Confidently customers ask us all the time: What all should I do to protect my privacy? The answer is probably a little different for everybody.
Having privacy means being able to choose which personal information, if any, you share with specific people and companies. Until recently, protecting your online privacy has been difficult and limited: You can control what you post on social media or what you disclose in a Zoom call with friends and co-workers, but good luck keeping tabs on the rest of your personal information being shared through cookies and trackers -- let alone the hundreds of companies that have collected your data.
Fortunately, thanks to new technology and new regulation, you can do more and more to manage your privacy in your digital life. It’s not perfect, but it’s getting a lot better.
With that in mind, here are 6 tips for managing your privacy and taking back control of your personal data online:
Delete your personal data from companies that shouldn’t have it. Your personal information has probably been collected by hundreds, if not thousands, of companies over the past few years. But do they all need it? Definitely not. The fewer companies that have your info, the less likely your data will be hacked in the next company’s data breach or exposed on the dark web.
Confidently can help you exercise your new privacy rights to shrink your online footprint down to just the most essential companies that you trust—deleting your personal data from dozens of data brokers (the “arms dealers” of the web) and stopping dozens more consumer brands from selling your data. Sign up for a 30-day free trial to Confidently.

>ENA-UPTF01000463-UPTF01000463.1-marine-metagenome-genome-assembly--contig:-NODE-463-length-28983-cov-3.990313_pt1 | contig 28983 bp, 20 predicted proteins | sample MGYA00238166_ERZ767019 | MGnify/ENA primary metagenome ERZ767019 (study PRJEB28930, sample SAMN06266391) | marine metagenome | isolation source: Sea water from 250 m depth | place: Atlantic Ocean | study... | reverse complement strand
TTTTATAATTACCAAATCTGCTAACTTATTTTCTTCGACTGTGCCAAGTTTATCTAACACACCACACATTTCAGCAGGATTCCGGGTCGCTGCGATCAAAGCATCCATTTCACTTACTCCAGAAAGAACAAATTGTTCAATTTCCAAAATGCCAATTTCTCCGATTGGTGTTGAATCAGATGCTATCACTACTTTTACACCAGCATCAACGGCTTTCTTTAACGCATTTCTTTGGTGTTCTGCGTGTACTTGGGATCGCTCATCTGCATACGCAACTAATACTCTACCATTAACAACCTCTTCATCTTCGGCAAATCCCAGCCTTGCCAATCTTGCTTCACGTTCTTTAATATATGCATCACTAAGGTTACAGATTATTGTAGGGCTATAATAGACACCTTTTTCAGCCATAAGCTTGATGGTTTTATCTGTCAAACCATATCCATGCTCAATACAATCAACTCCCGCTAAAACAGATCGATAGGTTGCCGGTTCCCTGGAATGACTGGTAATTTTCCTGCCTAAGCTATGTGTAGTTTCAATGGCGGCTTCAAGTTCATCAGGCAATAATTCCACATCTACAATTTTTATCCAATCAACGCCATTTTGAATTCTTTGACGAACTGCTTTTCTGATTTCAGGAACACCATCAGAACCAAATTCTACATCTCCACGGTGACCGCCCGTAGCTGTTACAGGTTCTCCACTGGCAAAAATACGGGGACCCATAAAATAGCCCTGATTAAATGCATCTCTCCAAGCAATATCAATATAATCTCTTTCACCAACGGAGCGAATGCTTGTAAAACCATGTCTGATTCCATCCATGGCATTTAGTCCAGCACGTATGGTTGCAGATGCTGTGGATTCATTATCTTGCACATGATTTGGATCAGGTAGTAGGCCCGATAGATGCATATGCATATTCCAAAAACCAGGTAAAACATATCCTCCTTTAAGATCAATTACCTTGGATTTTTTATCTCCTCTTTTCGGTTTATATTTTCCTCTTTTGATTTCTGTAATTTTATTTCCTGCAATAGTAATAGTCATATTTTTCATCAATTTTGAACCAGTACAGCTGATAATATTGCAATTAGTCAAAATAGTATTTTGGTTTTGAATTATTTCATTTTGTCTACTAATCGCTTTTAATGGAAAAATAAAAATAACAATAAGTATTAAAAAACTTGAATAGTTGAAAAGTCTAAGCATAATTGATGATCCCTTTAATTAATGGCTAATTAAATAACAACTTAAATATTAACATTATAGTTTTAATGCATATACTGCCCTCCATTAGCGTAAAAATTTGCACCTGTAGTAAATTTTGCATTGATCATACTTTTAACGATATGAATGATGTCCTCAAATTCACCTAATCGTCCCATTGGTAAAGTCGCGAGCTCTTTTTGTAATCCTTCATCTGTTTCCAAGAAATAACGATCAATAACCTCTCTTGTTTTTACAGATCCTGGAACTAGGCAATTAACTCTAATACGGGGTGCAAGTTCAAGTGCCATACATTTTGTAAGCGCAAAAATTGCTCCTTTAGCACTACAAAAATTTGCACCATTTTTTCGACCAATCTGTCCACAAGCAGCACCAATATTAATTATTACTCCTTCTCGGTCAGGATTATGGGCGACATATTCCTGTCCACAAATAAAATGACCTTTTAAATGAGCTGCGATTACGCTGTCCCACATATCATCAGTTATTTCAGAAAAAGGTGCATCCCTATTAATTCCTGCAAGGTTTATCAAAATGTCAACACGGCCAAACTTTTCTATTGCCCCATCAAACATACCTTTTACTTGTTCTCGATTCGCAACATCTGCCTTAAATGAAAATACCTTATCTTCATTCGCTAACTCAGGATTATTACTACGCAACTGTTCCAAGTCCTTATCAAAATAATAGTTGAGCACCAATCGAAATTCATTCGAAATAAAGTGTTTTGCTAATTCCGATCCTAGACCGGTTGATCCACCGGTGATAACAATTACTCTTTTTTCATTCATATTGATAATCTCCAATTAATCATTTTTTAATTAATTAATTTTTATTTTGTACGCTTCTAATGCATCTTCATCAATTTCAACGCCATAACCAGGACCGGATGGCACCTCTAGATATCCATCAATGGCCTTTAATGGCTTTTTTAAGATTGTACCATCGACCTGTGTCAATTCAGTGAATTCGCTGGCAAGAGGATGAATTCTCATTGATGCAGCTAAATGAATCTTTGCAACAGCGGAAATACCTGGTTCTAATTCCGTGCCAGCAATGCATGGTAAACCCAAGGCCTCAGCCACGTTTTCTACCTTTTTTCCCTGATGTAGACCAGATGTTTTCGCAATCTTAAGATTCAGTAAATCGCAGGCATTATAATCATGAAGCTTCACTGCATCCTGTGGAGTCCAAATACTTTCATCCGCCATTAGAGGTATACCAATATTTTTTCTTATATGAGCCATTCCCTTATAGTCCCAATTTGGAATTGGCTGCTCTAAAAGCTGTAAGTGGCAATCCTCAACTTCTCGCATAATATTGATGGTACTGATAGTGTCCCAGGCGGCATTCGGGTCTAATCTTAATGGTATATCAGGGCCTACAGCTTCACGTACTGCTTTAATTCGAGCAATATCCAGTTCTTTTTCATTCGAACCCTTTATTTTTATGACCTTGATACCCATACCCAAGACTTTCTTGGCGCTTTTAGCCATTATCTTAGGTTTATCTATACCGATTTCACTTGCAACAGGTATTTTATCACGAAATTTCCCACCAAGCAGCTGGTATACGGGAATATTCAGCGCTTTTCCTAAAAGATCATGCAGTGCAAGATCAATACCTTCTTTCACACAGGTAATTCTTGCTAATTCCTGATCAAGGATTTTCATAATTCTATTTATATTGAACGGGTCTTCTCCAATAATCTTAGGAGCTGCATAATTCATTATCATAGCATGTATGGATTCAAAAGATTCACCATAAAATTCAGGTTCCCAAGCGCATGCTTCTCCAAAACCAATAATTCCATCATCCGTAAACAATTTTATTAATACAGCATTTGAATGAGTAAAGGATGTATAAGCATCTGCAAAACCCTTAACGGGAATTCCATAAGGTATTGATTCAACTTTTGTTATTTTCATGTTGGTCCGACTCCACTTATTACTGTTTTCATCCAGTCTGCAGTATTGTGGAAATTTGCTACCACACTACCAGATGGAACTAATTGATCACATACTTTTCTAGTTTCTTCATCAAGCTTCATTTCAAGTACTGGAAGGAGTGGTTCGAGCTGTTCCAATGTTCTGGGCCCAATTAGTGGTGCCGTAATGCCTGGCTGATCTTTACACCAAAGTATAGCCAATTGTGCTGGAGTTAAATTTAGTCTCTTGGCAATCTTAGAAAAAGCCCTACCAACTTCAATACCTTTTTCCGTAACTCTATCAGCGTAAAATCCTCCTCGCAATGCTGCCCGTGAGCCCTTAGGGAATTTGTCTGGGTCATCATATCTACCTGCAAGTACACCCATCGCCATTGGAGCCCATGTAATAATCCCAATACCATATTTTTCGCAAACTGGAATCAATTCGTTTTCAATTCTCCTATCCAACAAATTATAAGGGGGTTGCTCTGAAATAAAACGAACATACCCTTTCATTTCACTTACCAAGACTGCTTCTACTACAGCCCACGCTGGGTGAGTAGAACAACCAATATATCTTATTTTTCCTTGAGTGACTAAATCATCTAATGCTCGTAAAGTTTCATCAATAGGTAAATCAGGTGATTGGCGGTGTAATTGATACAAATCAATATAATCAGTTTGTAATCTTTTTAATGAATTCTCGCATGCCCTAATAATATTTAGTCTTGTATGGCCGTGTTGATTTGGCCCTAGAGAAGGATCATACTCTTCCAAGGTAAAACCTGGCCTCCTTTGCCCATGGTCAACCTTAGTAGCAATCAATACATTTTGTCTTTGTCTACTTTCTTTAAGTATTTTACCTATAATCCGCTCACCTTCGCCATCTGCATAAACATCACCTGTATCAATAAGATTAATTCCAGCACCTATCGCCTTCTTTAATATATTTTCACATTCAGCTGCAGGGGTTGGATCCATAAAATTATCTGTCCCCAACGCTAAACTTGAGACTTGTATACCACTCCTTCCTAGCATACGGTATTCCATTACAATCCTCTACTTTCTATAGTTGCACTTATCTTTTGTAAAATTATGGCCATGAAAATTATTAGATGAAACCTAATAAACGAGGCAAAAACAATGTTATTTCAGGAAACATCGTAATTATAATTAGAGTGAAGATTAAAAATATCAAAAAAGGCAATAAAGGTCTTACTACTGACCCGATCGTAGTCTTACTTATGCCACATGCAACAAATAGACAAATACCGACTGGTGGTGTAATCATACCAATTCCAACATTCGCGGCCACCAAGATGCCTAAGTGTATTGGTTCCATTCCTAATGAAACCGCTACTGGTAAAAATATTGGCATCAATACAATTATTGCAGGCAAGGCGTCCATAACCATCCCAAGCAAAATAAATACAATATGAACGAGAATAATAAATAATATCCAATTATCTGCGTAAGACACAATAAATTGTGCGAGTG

Get alerted when your personal data is exposed on the dark web. Suffering a data breach is bad PR, so companies are notoriously slow to notify customers when their personal data has been leaked or hacked. You deserve to be alerted when your data is involved in a data breach so you can protect yourself—especially if you share the same username/password combination in multiple places.
Use a password manager. By setting up distinct passwords for each of your different online accounts, and organizing them in a password manager like LastPass, Dashlane, or 1Password, you can protect yourself if hackers get their hands on your data from a company’s data breach. They can’t then access all of your online accounts from the same username/password combination.
Sign up for two-factor authentication. To add another layer of security to your online accounts, beyond just your username & password, add two-factor authentication (2FA). With 2FA, you’re asked to provide a second piece of information at login—like a verification code you receive in a test message, or a random code that pops up in Google Authenticator or Authy—that makes your account even tougher to hack.
Get a VPN. A virtual private network (VPN) like NordVPN or ExpressVPN provides you even more privacy by concealing your IP address when you’re surfing the internet. A VPN also provides an encrypted connection to the web, so other users on the same network can’t snoop on your online activity.
Browse in incognito or private mode. Incognito browsing helps shield your web activity by blocking cookies and preventing the sites you visit from being added to your browser history. Even better, by using a privacy-friendly browser like Firefox or Brave, you can activate additional features like ad blockers and other tracking blockers.
Those are our top privacy tips -- but it’s far from an exhaustive list.
What else are you doing to protect your privacy? We’d love to hear your ideas. Email us at firstname.lastname@example.org and let us know!